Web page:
Now look at the back of the eye after you've pulled it out of the eye socket. The yellowish white strands running along the back of the eye are optic nerves, bringing visual information back to the optic lobe. One thing that makes the cephalopod eye so remarkable is the position of these nerves. In the eyes of vertebrates like us humans, the optic nerves actually block some of the photoreceptors that detect light, creating a blind spot. Our brains are very good at coping with this blind spot, so we almost never notice it. But cephalopods don't have a blind spot at all, because their eyes are arranged so their nerves never block the light.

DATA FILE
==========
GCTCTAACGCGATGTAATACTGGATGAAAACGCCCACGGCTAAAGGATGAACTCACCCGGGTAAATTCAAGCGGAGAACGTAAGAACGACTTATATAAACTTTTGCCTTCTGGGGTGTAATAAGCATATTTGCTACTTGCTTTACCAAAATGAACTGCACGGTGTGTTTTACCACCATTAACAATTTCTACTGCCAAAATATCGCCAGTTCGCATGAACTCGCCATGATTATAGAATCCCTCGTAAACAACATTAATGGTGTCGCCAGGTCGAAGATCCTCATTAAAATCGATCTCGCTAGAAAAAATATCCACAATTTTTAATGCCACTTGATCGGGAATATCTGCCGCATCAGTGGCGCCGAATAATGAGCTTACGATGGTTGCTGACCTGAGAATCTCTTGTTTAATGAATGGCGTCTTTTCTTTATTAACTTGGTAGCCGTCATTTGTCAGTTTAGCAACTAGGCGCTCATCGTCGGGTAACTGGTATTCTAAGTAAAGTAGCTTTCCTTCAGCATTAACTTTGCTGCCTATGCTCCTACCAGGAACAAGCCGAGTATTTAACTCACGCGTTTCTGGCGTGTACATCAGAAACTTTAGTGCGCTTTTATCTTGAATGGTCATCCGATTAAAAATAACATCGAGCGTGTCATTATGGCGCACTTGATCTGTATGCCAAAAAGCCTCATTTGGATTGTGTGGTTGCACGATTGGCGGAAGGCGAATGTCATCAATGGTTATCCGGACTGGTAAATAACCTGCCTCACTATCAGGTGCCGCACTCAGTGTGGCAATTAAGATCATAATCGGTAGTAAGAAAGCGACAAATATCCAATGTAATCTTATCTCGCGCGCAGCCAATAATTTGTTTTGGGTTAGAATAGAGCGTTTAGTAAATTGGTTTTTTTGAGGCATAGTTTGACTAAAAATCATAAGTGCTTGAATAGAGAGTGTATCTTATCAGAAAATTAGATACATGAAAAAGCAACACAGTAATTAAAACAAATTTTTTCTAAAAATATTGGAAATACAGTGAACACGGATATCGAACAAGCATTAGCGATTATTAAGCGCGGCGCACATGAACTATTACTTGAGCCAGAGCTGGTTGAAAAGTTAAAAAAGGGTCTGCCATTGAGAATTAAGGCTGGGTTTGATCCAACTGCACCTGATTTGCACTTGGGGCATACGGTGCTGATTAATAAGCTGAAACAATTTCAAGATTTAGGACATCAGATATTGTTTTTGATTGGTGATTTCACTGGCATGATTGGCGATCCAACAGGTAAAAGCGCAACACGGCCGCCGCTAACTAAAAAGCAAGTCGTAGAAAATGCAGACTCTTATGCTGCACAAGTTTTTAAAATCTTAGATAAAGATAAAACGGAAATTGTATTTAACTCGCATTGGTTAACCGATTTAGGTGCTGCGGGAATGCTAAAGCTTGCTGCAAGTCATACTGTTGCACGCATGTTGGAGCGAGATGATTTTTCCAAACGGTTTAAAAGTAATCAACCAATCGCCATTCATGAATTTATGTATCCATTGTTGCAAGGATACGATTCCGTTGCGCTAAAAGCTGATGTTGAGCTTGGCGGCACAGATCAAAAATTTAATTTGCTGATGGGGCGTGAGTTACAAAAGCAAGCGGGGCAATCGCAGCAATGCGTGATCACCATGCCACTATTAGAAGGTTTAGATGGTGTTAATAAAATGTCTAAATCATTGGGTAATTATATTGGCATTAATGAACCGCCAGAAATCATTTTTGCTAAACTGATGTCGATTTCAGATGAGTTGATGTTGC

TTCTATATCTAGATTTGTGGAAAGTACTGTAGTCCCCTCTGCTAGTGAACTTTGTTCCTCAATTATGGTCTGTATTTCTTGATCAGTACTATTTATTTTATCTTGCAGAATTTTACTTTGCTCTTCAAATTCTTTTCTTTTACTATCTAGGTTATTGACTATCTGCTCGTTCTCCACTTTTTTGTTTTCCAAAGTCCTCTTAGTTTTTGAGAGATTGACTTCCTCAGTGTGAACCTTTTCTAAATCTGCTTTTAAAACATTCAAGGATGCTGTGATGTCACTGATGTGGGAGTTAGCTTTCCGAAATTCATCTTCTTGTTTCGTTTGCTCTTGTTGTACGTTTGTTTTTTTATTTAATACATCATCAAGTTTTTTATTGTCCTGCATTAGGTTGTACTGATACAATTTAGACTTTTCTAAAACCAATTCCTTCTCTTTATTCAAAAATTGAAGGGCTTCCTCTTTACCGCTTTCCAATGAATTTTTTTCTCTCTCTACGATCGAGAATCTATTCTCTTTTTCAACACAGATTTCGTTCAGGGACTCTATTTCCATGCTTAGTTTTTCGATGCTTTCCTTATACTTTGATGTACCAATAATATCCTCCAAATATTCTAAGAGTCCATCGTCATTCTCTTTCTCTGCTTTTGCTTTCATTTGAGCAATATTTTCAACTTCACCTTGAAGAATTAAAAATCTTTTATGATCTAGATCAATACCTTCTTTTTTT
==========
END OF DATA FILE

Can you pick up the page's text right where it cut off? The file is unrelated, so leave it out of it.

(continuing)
Speaking of photoreceptors, the reason that we humans can see in color is that we have different kinds of receptors, called cones. Squid don't have these, and so we're pretty sure they can't see in color. But it is hard to believe, since they are so colorful themselves, and able to change their color quickly to match the environment. How do they do it?

Look very closely at the squid's skin and see all the tiny dots. They're called chromatophores, and they're like the pixels on a computer screen. Each chromatophore can be turned on or off by a signal from the nerves and muscles around it. When it's on, it shows a color, and when it's off, the skin looks white. Chromatophores can only make yellow, red, brown, and black, but underneath them is a whole different set of elements called iridophores and leucophores that reflect light and can make blue, green, and white.